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On the eve of the Civil War, the Irish were one of America's largest ethnic groups, and approximately 150,000 fought for the Union. Analyzing letters and diaries written by soldiers and civilians; military, church, and diplomatic records; and community newspapers, Susannah Ural Bruce significantly expands the story of Irish-American Catholics in the Civil War, and reveals a complex picture of those who fought for the Union. While the population was diverse, many Irish Americans had dual loyalties to the U.S. and Ireland, which influenced their decisions to volunteer, fight, or end their military service. When the Union cause supported their interests in Ireland and America, large numbers of Irish Americans enlisted. However, as the war progressed, the Emancipation Proclamation, federal draft, and sharp rise in casualties caused Irish Americans to question—and sometimes abandon—the war effort because they viewed such changes as detrimental to their families and futures in America and Ireland. By recognizing these competing and often fluid loyalties, The Harp and the Eagle sheds new light on the relationship between Irish-American volunteers and the Union Army, and how the Irish made sense of both the Civil War and their loyalty to the United States.

Gathering A Heritage

Author: Thomas M. Prymak
Publisher: University of Toronto Press
ISBN: 1442665505
Size: 71.48 MB
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Since the 1970s and 1980s, the study of immigration and ethnicity has grown to become an essential aspect of North American history. In Gathering a Heritage, Thomas M. Prymak uses the essays and articles he has written over the past thirty years as a historian of Ukrainian and Ukrainian Canadian history to reflect on the evolution of ethnic studies in Canada and the United States. The essays included in this book explore the history of Ukrainian and Slavonic immigration to North America and the literature through which these communities and their historians have sought to recapture their past. Each previously published essay is revised and expanded and several more appear here for the first time – including the fascinating story of French Canadian writer Gabrielle Roy’s connections with Ukrainian Canadians and her tumultuous affair with a Ukrainian Canadian nationalist in pre-war London.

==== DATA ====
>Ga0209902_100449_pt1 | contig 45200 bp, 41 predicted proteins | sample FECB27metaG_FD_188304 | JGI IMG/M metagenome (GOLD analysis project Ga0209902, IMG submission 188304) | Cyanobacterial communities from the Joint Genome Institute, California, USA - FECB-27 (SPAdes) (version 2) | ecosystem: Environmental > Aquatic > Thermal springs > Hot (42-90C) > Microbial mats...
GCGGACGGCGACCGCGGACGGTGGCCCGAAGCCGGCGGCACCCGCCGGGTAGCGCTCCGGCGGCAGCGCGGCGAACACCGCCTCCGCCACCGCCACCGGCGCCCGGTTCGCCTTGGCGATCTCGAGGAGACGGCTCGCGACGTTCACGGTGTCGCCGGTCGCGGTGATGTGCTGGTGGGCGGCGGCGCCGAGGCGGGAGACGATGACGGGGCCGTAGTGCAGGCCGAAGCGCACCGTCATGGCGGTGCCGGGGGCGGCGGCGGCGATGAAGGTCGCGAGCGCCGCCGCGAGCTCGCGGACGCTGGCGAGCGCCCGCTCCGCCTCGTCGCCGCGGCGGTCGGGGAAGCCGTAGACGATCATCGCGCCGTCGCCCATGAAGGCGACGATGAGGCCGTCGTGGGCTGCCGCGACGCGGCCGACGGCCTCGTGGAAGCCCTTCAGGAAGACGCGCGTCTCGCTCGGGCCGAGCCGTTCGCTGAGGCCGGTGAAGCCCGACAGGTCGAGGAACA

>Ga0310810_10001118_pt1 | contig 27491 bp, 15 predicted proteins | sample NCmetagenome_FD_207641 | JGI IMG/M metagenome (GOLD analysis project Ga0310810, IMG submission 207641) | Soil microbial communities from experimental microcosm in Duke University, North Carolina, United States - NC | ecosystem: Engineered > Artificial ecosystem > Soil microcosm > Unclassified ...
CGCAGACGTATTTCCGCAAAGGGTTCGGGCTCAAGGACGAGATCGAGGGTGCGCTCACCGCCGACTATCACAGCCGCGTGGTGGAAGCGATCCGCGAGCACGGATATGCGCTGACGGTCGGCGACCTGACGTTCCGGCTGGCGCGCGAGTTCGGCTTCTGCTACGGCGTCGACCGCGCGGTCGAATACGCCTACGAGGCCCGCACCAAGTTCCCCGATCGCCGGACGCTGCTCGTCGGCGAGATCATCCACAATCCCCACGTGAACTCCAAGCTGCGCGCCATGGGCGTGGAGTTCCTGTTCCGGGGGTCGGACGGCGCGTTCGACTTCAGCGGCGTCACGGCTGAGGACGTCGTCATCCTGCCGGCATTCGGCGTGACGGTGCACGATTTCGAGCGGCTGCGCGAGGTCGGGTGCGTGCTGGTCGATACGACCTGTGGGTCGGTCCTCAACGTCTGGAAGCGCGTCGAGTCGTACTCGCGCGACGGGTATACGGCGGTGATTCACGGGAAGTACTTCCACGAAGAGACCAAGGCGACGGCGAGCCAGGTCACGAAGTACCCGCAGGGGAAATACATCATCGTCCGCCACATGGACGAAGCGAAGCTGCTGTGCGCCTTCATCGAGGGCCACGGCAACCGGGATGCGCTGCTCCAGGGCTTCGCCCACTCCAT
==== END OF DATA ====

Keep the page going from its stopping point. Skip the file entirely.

Diversity In America

Author: Vincent N. Parrillo
Publisher: Pine Forge Press
ISBN: 1412956374
Size: 25.39 MB
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This Third Edition once more squarely addresses the topic which perhaps generates more passion, invective, and raucous debate than all others in American society today. Is multiculturalism a threat to us? Is there too much immigration? Are Americans no longer sufficiently 'American'? This book answers these questions by using history and sociology to shed light on socially constructed myths about the past, misunderstandings from the present, and anxieties about the future of American social and cultural diversity.

Native Americans In The Twentieth Century

Author: James Stuart Olson
Publisher: University of Illinois Press
ISBN: 9780252012853
Size: 77.34 MB
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Written especially for the general reader and for college students, "Native Americans in the Twentieth Century" makes available for the first time a concise yet comprehensive survey of Native American history from the 1890s to the present. With clarity and balance the volume conveys the complex web of economic, political, and cultural forces that have characterized relations between Native and non-Native Americans for the past century. For anyone wanting a better understanding of the crucial issues and events that have led to the contemporary "Indian problem, " this is the best place to start.